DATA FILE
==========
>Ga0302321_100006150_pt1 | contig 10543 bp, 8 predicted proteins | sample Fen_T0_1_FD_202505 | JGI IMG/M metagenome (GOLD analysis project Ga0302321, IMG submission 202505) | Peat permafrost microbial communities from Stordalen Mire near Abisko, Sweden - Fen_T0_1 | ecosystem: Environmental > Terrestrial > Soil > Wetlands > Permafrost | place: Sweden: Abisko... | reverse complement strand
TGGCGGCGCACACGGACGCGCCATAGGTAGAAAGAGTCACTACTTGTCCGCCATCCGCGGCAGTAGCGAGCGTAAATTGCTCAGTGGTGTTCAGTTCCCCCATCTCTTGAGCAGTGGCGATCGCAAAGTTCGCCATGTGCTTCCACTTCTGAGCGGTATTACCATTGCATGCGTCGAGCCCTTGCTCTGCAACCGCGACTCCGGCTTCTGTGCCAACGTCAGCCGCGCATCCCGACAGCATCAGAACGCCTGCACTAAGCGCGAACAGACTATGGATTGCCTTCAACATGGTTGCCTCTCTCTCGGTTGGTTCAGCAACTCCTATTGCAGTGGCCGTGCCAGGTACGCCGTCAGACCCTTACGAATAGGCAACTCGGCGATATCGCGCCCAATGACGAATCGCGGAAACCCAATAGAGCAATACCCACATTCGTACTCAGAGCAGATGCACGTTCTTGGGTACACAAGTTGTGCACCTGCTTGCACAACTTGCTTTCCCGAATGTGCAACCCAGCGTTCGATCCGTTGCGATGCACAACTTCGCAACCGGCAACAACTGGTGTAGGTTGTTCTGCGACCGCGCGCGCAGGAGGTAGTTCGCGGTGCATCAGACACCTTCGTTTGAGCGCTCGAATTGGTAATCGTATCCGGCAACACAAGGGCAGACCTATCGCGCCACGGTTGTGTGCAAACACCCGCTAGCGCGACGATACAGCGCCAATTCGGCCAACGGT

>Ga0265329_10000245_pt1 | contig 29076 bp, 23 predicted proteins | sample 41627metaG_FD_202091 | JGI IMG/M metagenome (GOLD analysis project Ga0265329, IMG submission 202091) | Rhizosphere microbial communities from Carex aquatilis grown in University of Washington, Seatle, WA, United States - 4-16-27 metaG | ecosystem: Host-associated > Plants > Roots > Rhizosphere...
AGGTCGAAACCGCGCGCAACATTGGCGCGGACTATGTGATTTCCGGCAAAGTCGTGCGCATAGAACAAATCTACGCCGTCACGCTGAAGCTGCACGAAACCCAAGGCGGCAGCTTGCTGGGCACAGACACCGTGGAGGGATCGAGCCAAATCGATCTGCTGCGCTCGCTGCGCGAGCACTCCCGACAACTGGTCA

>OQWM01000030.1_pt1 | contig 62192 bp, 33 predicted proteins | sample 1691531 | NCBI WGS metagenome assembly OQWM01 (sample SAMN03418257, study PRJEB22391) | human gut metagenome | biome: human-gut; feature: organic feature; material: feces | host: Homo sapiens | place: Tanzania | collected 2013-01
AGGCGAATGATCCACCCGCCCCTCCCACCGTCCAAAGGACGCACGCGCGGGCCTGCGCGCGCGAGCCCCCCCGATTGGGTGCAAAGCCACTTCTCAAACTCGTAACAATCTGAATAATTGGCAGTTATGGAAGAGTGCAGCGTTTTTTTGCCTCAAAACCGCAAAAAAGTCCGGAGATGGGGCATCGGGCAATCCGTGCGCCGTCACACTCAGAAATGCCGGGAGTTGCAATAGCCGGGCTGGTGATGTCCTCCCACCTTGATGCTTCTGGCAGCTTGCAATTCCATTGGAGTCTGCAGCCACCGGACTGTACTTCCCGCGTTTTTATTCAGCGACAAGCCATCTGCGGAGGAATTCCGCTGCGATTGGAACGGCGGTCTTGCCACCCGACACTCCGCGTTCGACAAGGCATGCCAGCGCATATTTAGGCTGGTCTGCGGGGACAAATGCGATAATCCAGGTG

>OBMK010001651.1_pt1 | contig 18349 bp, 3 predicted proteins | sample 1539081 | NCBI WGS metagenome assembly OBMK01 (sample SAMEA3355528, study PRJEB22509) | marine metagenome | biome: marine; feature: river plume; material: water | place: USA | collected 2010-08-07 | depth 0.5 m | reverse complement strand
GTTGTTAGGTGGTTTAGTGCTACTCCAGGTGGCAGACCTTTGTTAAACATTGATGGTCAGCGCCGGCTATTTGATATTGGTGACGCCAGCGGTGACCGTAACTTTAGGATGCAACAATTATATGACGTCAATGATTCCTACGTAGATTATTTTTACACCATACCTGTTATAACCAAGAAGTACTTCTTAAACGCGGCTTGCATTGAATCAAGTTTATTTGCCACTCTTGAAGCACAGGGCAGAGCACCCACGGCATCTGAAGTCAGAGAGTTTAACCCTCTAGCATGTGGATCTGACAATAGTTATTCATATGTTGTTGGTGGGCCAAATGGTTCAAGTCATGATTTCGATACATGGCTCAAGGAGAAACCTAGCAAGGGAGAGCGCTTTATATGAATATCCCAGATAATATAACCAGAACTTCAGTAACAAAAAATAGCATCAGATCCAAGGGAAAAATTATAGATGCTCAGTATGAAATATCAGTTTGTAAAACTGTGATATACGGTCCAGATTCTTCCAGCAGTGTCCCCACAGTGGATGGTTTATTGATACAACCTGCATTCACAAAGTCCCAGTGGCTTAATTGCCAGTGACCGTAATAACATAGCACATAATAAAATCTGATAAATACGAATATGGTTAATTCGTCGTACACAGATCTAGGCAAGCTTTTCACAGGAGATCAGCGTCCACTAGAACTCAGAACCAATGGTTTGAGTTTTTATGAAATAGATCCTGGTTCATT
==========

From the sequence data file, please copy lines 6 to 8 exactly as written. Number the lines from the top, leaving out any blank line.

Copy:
AGGCGAATGATCCACCCGCCCCTCCCACCGTCCAAAGGACGCACGCGCGGGCCTGCGCGCGCGAGCCCCCCCGATTGGGTGCAAAGCCACTTCTCAAACTCGTAACAATCTGAATAATTGGCAGTTATGGAAGAGTGCAGCGTTTTTTTGCCTCAAAACCGCAAAAAAGTCCGGAGATGGGGCATCGGGCAATCCGTGCGCCGTCACACTCAGAAATGCCGGGAGTTGCAATAGCCGGGCTGGTGATGTCCTCCCACCTTGATGCTTCTGGCAGCTTGCAATTCCATTGGAGTCTGCAGCCACCGGACTGTACTTCCCGCGTTTTTATTCAGCGACAAGCCATCTGCGGAGGAATTCCGCTGCGATTGGAACGGCGGTCTTGCCACCCGACACTCCGCGTTCGACAAGGCATGCCAGCGCATATTTAGGCTGGTCTGCGGGGACAAATGCGATAATCCAGGTG

>OBMK010001651.1_pt1 | contig 18349 bp, 3 predicted proteins | sample 1539081 | NCBI WGS metagenome assembly OBMK01 (sample SAMEA3355528, study PRJEB22509) | marine metagenome | biome: marine; feature: river plume; material: water | place: USA | collected 2010-08-07 | depth 0.5 m | reverse complement strand
GTTGTTAGGTGGTTTAGTGCTACTCCAGGTGGCAGACCTTTGTTAAACATTGATGGTCAGCGCCGGCTATTTGATATTGGTGACGCCAGCGGTGACCGTAACTTTAGGATGCAACAATTATATGACGTCAATGATTCCTACGTAGATTATTTTTACACCATACCTGTTATAACCAAGAAGTACTTCTTAAACGCGGCTTGCATTGAATCAAGTTTATTTGCCACTCTTGAAGCACAGGGCAGAGCACCCACGGCATCTGAAGTCAGAGAGTTTAACCCTCTAGCATGTGGATCTGACAATAGTTATTCATATGTTGTTGGTGGGCCAAATGGTTCAAGTCATGATTTCGATACATGGCTCAAGGAGAAACCTAGCAAGGGAGAGCGCTTTATATGAATATCCCAGATAATATAACCAGAACTTCAGTAACAAAAAATAGCATCAGATCCAAGGGAAAAATTATAGATGCTCAGTATGAAATATCAGTTTGTAAAACTGTGATATACGGTCCAGATTCTTCCAGCAGTGTCCCCACAGTGGATGGTTTATTGATACAACCTGCATTCACAAAGTCCCAGTGGCTTAATTGCCAGTGACCGTAATAACATAGCACATAATAAAATCTGATAAATACGAATATGGTTAATTCGTCGTACACAGATCTAGGCAAGCTTTTCACAGGAGATCAGCGTCCACTAGAACTCAGAACCAATGGTTTGAGTTTTTATGAAATAGATCCTGGTTCATT